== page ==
Select a treatment to
get started

Zinc for Hair Loss: Can This Mineral Help With Hair Concerns?

Read on

Zinc is an essential trace mineral that your body needs for many processes including immune functioning, protein synthesis, DNA synthesis, cell division, and wound healing.

Your body does not store excess Zinc, so ensuring that you consume adequate amounts each day is important for this mineral.

Recently, there has been hype around taking a Zinc supplement to help reduce hair loss and improve the overall health of your hair. But, are these claims true?

Below, we will cover the role that healthy Zinc levels play in healthy hair growth, if supplementing with Zinc may help with your hair, who may be more at risk for low Zinc levels, good dietary sources of Zinc, who too much Zinc may not be a good thing, and what to do if you want to add Zinc to your regimen.

What role does Zinc play in healthy hair growth?

We already mentioned that Zinc helps with functions including DNA synthesis, cell division, and protein synthesis -- so clearly, these are big things needed when we are talking about rapidly growing protein-rich hair strands.

In general, Zinc may help with hair protein synthesis, cell division, and certain signaling pathways that dictate the shape and development of hair follicles.

Keeping healthy levels of protein synthesis going may also be where Zinc plays a role considering the hair is made up of about 91% protein.

Can supplementing with Zinc help with hair loss?

The idea behind supplementing Zinc for hair loss started taking off when researchers discovered that many people experiencing various forms of hair loss had significantly lower Zinc levels than the control group not experiencing hair loss.

And, when supplementing people with hair loss and low zinc levels with zinc, their levels improved, and some reported positive hair therapeutic effects, although the results were not statistically significant.

So, if you are experiencing some form of alopecia and have lower Zinc levels than you should, eating more high-zinc foods or supplementing with zinc may be an appropriate addition to your hair treatments.

But, if your Zinc levels are already fine, adding in additional Zinc will likely not lead to any hair changes or improvements. Most children and adults in the U.S. consume their recommended amounts of Zinc and a true deficiency is considered rare.

For adults over 19 years of age, the recommended dietary allowance for Zinc is 11 mg for males and 8mg for females. For women who are pregnant, they need 11 mg of zinc daily, and 12mg during lactation.

Which groups of people are more prone to low Zinc levels?

Although a Zinc deficiency is rare, you may be more at risk for lower levels if you belong to any of these groups:

  • People with GI diseases
  • Vegetarians or vegans
  • Those with sickle cell disease
  • Lactating or pregnant women
  • People with alcoholism

If you are concerned about a potential Zinc deficiency, it is important to talk with your doctor in order to get your levels first before jumping into Zinc supplementation.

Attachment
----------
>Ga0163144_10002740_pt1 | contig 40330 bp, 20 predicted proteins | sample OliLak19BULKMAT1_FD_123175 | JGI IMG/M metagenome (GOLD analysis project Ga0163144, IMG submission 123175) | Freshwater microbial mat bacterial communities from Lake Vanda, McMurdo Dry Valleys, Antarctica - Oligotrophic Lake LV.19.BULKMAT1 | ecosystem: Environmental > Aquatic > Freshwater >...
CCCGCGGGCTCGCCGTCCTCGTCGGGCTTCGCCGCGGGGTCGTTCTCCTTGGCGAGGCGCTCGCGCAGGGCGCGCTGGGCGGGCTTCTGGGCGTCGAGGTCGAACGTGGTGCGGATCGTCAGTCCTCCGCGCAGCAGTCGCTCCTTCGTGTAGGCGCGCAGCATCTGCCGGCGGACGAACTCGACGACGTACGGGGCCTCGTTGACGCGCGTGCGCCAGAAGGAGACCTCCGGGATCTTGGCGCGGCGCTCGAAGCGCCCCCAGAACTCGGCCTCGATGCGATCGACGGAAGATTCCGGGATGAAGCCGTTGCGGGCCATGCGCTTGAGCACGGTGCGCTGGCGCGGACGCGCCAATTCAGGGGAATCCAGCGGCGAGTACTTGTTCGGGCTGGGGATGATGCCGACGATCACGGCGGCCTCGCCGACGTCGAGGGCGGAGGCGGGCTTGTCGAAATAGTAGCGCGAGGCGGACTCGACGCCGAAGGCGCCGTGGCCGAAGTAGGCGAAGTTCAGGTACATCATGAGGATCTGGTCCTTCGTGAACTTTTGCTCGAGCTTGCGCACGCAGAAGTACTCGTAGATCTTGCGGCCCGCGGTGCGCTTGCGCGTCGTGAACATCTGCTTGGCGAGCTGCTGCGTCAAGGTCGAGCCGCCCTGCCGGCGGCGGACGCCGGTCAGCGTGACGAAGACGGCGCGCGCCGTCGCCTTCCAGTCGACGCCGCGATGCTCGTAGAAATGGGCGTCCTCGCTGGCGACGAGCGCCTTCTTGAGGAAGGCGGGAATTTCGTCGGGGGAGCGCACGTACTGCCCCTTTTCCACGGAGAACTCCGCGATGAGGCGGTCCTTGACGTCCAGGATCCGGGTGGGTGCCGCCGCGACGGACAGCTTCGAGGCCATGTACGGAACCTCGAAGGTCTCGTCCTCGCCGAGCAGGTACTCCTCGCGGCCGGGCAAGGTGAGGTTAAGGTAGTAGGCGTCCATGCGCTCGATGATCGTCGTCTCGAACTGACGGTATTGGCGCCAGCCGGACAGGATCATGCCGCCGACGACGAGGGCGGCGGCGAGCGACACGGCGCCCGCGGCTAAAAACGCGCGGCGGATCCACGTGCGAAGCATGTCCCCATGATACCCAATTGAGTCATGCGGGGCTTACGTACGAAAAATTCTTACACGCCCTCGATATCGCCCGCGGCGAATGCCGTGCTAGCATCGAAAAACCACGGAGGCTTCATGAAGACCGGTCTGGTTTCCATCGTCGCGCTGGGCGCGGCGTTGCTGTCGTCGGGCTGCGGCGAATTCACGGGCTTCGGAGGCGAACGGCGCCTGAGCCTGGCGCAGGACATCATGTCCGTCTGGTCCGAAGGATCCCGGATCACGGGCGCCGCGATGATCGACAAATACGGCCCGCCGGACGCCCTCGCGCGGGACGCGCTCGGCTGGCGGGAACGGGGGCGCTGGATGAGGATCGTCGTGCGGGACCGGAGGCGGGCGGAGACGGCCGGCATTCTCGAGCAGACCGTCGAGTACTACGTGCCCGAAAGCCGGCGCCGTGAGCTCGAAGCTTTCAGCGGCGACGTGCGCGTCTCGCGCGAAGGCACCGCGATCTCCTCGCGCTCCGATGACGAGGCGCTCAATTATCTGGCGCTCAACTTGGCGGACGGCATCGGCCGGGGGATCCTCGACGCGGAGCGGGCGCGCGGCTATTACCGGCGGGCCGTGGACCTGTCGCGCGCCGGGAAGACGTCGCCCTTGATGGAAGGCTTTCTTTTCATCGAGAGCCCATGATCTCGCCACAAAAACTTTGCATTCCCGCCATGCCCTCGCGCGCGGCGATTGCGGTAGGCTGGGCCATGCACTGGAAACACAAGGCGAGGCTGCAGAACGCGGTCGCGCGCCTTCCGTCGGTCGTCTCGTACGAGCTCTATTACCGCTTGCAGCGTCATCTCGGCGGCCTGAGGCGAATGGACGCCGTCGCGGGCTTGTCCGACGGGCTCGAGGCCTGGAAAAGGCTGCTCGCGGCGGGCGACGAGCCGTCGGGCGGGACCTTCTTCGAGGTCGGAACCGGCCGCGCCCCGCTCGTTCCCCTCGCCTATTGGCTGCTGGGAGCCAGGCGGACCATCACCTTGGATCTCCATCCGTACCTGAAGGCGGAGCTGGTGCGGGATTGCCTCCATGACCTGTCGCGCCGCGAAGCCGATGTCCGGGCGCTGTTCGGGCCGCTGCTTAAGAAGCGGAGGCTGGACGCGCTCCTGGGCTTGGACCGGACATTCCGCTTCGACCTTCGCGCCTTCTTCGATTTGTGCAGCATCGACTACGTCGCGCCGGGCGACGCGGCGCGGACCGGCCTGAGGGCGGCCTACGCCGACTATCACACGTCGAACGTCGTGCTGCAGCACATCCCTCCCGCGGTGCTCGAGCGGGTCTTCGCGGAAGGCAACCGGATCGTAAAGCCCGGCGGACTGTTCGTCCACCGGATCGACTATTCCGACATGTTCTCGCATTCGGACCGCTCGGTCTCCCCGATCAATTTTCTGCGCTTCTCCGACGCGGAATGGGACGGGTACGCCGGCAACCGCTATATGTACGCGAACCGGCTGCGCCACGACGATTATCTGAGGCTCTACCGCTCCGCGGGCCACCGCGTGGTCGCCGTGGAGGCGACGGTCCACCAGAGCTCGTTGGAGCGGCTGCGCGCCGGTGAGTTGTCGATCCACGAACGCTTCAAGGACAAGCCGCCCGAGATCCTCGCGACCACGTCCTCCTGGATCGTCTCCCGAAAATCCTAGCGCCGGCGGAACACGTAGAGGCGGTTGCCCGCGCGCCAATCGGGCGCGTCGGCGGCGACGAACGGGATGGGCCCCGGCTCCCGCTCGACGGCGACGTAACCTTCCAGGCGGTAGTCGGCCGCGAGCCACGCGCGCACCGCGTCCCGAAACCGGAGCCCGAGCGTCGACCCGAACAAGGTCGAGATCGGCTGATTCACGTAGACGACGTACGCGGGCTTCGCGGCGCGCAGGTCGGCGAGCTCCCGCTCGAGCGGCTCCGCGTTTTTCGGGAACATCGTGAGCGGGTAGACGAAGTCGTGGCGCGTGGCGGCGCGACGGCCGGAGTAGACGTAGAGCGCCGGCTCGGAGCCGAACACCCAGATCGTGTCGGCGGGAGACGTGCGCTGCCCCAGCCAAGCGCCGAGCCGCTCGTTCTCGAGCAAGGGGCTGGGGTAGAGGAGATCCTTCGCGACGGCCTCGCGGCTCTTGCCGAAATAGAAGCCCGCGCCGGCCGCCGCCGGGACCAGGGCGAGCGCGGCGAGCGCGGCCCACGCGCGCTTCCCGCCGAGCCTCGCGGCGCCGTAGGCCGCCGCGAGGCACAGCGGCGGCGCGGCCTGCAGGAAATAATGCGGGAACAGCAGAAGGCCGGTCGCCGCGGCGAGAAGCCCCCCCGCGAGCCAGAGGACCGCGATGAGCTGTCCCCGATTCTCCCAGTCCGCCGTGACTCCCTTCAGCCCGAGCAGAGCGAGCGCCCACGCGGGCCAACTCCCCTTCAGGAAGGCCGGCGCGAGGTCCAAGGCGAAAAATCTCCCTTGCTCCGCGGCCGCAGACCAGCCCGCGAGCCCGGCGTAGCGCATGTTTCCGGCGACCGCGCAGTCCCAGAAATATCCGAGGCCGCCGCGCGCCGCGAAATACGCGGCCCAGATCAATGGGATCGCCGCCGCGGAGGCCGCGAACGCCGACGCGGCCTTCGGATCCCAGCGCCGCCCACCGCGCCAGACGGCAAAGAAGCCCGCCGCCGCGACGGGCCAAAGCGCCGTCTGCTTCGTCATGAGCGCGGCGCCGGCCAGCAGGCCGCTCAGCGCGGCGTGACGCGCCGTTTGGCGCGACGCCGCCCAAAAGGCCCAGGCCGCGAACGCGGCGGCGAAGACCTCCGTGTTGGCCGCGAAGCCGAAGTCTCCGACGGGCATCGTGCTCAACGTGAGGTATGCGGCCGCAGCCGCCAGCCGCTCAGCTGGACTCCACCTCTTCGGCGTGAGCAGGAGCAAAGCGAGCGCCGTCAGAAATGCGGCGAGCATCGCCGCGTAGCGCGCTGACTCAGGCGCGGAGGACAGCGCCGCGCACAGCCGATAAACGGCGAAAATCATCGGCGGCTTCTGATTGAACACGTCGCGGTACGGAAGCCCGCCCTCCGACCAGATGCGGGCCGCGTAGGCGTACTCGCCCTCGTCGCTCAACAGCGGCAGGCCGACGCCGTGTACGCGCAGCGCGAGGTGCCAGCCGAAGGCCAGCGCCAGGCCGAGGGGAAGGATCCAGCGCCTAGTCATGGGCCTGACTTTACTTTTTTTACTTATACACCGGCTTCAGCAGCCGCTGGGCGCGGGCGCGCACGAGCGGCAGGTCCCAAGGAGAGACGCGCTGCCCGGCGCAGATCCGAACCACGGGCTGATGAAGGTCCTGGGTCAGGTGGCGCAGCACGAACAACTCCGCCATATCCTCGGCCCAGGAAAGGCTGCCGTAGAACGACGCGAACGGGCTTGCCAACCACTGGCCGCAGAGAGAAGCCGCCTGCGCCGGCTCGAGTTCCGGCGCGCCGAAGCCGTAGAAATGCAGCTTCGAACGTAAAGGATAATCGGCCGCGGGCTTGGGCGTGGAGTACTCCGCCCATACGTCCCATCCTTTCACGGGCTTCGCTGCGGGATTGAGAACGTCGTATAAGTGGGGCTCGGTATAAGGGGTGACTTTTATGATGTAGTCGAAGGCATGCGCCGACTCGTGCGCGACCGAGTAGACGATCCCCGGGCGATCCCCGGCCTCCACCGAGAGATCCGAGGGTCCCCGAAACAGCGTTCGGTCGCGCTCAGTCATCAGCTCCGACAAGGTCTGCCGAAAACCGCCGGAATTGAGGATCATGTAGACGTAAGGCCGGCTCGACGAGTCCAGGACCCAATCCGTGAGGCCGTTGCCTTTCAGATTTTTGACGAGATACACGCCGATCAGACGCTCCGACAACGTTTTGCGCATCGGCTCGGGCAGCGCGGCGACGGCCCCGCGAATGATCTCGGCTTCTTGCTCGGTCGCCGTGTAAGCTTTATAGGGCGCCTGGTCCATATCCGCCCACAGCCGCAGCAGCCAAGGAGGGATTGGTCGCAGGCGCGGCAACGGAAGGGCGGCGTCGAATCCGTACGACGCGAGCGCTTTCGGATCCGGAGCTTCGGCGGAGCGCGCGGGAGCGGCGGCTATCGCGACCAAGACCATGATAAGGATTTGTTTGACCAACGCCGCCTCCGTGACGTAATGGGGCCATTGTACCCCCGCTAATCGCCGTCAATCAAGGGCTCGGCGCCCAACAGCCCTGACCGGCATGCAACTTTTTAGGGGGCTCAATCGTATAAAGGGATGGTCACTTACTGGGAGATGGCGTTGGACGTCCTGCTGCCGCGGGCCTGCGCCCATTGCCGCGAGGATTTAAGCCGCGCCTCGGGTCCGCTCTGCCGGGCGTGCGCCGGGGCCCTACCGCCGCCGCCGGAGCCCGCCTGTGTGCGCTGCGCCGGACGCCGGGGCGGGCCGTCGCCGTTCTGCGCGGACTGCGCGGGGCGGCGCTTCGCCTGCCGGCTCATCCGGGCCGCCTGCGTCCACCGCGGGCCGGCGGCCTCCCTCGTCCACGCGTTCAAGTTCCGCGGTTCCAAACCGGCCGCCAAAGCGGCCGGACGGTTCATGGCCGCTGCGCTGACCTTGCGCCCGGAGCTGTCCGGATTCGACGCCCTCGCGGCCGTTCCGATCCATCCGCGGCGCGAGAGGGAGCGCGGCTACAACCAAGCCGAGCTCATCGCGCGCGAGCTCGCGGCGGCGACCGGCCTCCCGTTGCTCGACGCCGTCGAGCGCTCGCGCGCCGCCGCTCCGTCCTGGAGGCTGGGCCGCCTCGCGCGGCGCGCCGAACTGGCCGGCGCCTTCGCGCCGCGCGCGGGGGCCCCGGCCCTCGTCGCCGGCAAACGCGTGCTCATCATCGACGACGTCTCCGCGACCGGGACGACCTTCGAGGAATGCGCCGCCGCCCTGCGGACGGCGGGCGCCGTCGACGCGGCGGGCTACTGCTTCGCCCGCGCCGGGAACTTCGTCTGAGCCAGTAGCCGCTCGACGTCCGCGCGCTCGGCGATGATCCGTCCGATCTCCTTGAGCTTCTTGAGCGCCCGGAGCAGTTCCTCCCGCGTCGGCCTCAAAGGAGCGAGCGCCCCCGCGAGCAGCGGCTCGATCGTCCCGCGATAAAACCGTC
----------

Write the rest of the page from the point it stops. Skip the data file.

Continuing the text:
What are some good food sources for Zinc?

There are plenty of meat or plant-based foods that contain high levels of zinc. Here are just a few of the top Zinc food sources:

  • Oysters
  • Beef
  • Crab
  • Lobster
  • Pork chops
  • Fortified breakfast cereals
  • Baked beans
  • Chicken
  • Pumpkin seeds
  • Yogurt
  • Cashews
  • Chickpeas
  • Cheese
  • Oatmeal
  • Milk
  • Almonds
  • Kidney beans
  • Peas
  • Flounder

Why too much Zinc can contribute to hair loss

Taking too much Zinc can also have consequences, so it is important to only supplement or significantly boost your intake if you are deficient and under the care of a doctor.

As it relates to hair, too much Zinc can retard the progression of the hair follicles into the anagen (growth stage), and actually lead to more shedding than usual.

For the rest of the body, too much Zinc may cause:

  • Nausea
  • Vomiting
  • Diarrhea
  • Stomach pain
  • Headache
  • Lowered levels of HDL “good” cholesterol
  • Copper deficiency
  • Reduced immune functioning
  • Fever
  • Chills
  • Sweating
  • Weakness
  • Sore muscles
  • Coughing
  • Chest pain
  • Shortness of breath

What to do if you are considering trying Zinc for hair loss

If you think you are experiencing hair loss and want to try out a Zinc supplement, it is important to speak with your doctor first. Your doctor can run tests to identify if you have low levels of Zinc and also make sure a Zinc supplement won’t interfere with anything else you are currently taking.

If it turns out that you are not deficient in Zinc, there is really no reason to start a supplement, and you may even develop negative symptoms from over-supplementation if you do.

Strut Health prescription hair loss medications online

If you are trying to put together a hair loss treatment regimen that works the best for your hair, you may want to look into medications containing prescription ingredients.

Here at Strut, we carry a range of topical and oral hair loss medications for male pattern hair loss, and a topical formulation for female pattern hair loss. We utilize medications like Minoxidil, Finasteride, Dutasteride, Tretinoin, and Spironolactone to help formulate the best hair loss options for you.

If you are interested in seeing if a hair loss medication is a good direction for you, you can have a free online questionnaire and image-based telemedicine visit with our U.S. licensed doctors today.

If you are a good fit for treatment, your medication can be shipped to your front door with our free shipping.

If you have any questions or concerns during your treatment, our staff and doctors are available for free, unlimited follow-ups.

Free shipping
Free follow-up care
Cancel anytime, no fees
Free online MD visit

Related posts